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Tuatara: Volume 5, Issue 3, March 1955

Stick Insects

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Stick Insects

Few people there must be who have not at some time or other come lace to face with one of those most peculiar of insects popularly known as ‘Stick Insects’. These grotesque animals, which at close quarters wear an almost human quizzical expression, are normally denizens of tropical lands, but strangely enough they are very common throughout the length and breadth of New Zealand.

Tropical forms of stick insects are generally winged, but all the New Zealand forms, some 19 species in all, are apterous and occur from North Auckland to Stewart Island, on the lowlands and on the highlands, up to heights of 4,000 to 5,000 feet. Some dwell on scrub, others in the forest, while high-mountain forms are usually found on tussock, sedges or Dracophyllums. Of cryptic colouration and concealing habit, they are seldom seen except when moving, and are obtained by collectors usually through the beating or sweeping of foliage. When disturbed stick insects are generally cataleptic, and will release their hold on foliage and fall or slide down the stems of a plant to the ground, or some other solid resting place, where they will remain motionless for hours with the fore legs held outstretched and parallel beyond the head, and with the middle and hind legs directed posteriorly and pressed against the sides of the body. When at rest amongst foliage, these insects either hang below branches and twigs or arrange themselves in such a way that their elongate bodies merge with the surrounding branch system so as to resemble a twig; hence the popular name of stick insect. All New Zealand species are protectively coloured so that their colour and colour pattern blends with their surroundings. This is particularly so with one species of Clitarchus which normally rests with its body pressed flat against the trunk or branches of manuka and kanuka trees. Except to the trained eye this species would pass unnoticed on the bark until it moved, so beautiful is its camouflage.

All stick insects are foliage feeders, but except for odd occasions they do little visible damage to shrubs or trees, and cannot be classed as economic pests. Occasionally, however, large numbers are found defoliating a single tree, sometimes in a private garden. Outbreaks of this nature arise from a culmination of factors such as the continued presence of a gravid female insect in that locality during the preceding season, favourable and mild climatic conditions, and luscious growth of the plant. Usually they last for one season only, the insect numbers being rapidly reduced with the onset of early winter frosts and cold weather.

The male stick insect is easily recognised, having a body shorter than and very much thinner than that of the female; some males are mere page 78 match-sticks', and they are always difficult to identify correctly when separated from the appropriate female. But in many species of stick insects males do not exist; or, if they do, they occur only at long intervals of several years. The females continue to reproduce by parthenogenesis. For this reason most species are known from the females only. With one exception, no males have ever been found belonging to the New Zealand species of the genus Acanthoxyla; all these species exist as females only, reproducing parthenogenetically. That one exception is A. senta found only on Great Island of the Three Kings group, North Auckland. To the genus Acanthoxyla belong all the common medium-sized green and brown spiny stick insects of New Zealand which range over the lowlands of the North, South and Stewart Islands. The very large brown spiny stick insects found in forest trees in many parts of New Zealand, and measuring up to 14 in. in length, belong to the genus Argosarchus.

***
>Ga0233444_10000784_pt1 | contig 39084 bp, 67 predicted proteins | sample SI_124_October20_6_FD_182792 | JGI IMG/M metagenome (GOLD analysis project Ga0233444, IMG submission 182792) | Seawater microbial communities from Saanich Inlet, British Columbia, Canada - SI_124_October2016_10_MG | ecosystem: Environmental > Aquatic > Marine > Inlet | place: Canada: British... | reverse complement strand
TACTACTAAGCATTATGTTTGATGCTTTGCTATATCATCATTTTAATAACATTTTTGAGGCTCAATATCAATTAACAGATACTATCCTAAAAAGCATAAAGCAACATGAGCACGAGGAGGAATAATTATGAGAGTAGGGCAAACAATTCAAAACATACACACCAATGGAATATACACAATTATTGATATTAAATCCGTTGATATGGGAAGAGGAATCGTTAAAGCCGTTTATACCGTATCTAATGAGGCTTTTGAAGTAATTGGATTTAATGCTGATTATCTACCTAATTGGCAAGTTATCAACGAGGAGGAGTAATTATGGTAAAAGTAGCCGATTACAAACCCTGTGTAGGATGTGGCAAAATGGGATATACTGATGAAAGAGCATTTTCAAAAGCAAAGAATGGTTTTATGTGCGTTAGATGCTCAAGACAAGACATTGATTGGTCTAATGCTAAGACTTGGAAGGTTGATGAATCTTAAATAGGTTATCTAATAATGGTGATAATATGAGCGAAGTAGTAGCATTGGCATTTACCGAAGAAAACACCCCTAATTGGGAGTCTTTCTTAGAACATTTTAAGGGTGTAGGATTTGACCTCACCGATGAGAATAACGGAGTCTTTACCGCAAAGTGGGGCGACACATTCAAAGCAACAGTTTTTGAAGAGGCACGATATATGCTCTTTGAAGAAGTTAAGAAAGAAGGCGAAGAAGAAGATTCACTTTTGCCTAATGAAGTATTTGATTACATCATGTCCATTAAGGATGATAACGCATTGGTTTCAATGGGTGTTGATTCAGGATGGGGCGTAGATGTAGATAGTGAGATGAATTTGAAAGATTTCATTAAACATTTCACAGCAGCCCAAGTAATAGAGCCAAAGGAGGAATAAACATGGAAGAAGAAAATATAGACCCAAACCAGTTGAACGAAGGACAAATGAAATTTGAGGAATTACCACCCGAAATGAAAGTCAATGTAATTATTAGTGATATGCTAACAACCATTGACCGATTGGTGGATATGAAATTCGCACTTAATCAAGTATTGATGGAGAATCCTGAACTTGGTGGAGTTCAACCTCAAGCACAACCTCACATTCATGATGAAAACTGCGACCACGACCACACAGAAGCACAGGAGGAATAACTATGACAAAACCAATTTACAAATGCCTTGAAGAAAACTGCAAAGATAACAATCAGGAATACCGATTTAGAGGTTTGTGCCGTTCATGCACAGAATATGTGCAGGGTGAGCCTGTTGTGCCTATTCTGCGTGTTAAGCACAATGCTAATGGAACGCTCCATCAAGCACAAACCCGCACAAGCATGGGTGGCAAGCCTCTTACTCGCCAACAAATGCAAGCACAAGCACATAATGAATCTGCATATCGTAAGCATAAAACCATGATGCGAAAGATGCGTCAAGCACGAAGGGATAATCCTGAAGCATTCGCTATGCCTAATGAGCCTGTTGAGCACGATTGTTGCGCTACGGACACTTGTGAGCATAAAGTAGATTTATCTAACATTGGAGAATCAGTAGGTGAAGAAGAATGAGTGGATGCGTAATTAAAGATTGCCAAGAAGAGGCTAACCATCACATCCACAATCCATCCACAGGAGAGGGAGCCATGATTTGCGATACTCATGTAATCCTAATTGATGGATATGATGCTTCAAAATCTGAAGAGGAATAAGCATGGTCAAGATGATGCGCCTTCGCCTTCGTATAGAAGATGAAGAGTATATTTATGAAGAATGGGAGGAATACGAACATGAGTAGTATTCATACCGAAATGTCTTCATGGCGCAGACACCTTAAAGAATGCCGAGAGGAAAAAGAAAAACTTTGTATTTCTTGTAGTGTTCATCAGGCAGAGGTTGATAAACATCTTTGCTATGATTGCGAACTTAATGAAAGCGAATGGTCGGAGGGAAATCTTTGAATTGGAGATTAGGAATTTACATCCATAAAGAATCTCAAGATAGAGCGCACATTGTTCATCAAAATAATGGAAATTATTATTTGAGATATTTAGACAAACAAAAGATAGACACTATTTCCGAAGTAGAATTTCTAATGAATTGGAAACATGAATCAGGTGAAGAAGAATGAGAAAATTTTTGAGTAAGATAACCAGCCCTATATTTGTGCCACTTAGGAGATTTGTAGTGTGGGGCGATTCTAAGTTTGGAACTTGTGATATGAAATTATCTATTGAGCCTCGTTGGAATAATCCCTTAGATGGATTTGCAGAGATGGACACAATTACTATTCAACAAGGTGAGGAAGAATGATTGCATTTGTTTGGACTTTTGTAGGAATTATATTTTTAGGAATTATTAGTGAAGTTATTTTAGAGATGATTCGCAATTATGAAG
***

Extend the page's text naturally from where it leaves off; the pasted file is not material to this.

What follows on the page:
Returning to the breeding habits of these insects, in those New Zealand species in which males do occur both fertilized and unfertilized eggs are laid by the female, and both hatch. The fertilized eggs produce both males and females but the unfertilized eggs produce females only. The common smooth-bodied New Zealand stick insects belonging to the genus Clitarchus behave in this way, and will reproduce either parthenogenetically or sexually, though males of the species are almost as common as females. Clitarchus hookeri can produce two broods during the spring-summer season by parthenogenesis, and from a single original female kept in captivity I have continued to breed successive parthenogenetic generations for five years.

When mating occurs the male stands upon the back of the female and passes its abdomen down and round one side of the female's abdomen to reach the genitalia below. In this position the male is carried around by the female, often for several days or even one to two weeks at a time, each insect feeding independently as the female moves from place to place. The coitus is periodically interrupted while some eggs are laid, but during this egg-laying period the male does not necessarily leave the back of the female.